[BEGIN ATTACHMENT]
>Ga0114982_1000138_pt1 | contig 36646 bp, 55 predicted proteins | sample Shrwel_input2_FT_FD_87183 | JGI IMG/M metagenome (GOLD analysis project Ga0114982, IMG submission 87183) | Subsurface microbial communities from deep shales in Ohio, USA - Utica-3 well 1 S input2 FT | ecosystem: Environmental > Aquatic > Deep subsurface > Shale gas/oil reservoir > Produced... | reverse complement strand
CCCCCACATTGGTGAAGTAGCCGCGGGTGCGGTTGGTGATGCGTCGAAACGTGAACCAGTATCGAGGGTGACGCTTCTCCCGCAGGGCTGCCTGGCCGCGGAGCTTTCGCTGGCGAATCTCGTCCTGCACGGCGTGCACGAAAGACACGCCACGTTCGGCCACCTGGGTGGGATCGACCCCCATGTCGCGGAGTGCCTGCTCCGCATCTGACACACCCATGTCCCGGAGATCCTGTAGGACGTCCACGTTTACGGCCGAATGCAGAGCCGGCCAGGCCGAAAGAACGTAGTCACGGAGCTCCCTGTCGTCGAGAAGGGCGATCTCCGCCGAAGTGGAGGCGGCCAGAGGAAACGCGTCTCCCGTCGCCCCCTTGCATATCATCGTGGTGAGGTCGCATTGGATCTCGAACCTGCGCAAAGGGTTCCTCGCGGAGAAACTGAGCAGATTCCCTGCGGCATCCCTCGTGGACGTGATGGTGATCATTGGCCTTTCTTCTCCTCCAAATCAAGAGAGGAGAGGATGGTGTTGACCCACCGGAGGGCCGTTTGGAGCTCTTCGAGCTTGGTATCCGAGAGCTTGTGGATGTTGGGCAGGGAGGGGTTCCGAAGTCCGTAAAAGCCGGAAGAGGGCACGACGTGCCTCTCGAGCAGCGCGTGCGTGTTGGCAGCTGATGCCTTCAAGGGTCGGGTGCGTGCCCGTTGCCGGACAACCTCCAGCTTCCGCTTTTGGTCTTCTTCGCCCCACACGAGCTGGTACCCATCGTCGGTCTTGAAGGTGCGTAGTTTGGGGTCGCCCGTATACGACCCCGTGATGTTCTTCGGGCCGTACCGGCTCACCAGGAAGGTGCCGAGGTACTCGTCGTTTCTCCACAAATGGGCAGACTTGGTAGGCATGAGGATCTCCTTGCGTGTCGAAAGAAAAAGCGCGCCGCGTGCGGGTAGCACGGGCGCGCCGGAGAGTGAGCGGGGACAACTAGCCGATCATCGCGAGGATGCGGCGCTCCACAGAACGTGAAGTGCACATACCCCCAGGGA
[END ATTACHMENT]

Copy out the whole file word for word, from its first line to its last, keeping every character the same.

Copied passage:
>Ga0114982_1000138_pt1 | contig 36646 bp, 55 predicted proteins | sample Shrwel_input2_FT_FD_87183 | JGI IMG/M metagenome (GOLD analysis project Ga0114982, IMG submission 87183) | Subsurface microbial communities from deep shales in Ohio, USA - Utica-3 well 1 S input2 FT | ecosystem: Environmental > Aquatic > Deep subsurface > Shale gas/oil reservoir > Produced... | reverse complement strand
CCCCCACATTGGTGAAGTAGCCGCGGGTGCGGTTGGTGATGCGTCGAAACGTGAACCAGTATCGAGGGTGACGCTTCTCCCGCAGGGCTGCCTGGCCGCGGAGCTTTCGCTGGCGAATCTCGTCCTGCACGGCGTGCACGAAAGACACGCCACGTTCGGCCACCTGGGTGGGATCGACCCCCATGTCGCGGAGTGCCTGCTCCGCATCTGACACACCCATGTCCCGGAGATCCTGTAGGACGTCCACGTTTACGGCCGAATGCAGAGCCGGCCAGGCCGAAAGAACGTAGTCACGGAGCTCCCTGTCGTCGAGAAGGGCGATCTCCGCCGAAGTGGAGGCGGCCAGAGGAAACGCGTCTCCCGTCGCCCCCTTGCATATCATCGTGGTGAGGTCGCATTGGATCTCGAACCTGCGCAAAGGGTTCCTCGCGGAGAAACTGAGCAGATTCCCTGCGGCATCCCTCGTGGACGTGATGGTGATCATTGGCCTTTCTTCTCCTCCAAATCAAGAGAGGAGAGGATGGTGTTGACCCACCGGAGGGCCGTTTGGAGCTCTTCGAGCTTGGTATCCGAGAGCTTGTGGATGTTGGGCAGGGAGGGGTTCCGAAGTCCGTAAAAGCCGGAAGAGGGCACGACGTGCCTCTCGAGCAGCGCGTGCGTGTTGGCAGCTGATGCCTTCAAGGGTCGGGTGCGTGCCCGTTGCCGGACAACCTCCAGCTTCCGCTTTTGGTCTTCTTCGCCCCACACGAGCTGGTACCCATCGTCGGTCTTGAAGGTGCGTAGTTTGGGGTCGCCCGTATACGACCCCGTGATGTTCTTCGGGCCGTACCGGCTCACCAGGAAGGTGCCGAGGTACTCGTCGTTTCTCCACAAATGGGCAGACTTGGTAGGCATGAGGATCTCCTTGCGTGTCGAAAGAAAAAGCGCGCCGCGTGCGGGTAGCACGGGCGCGCCGGAGAGTGAGCGGGGACAACTAGCCGATCATCGCGAGGATGCGGCGCTCCACAGAACGTGAAGTGCACATACCCCCAGGGA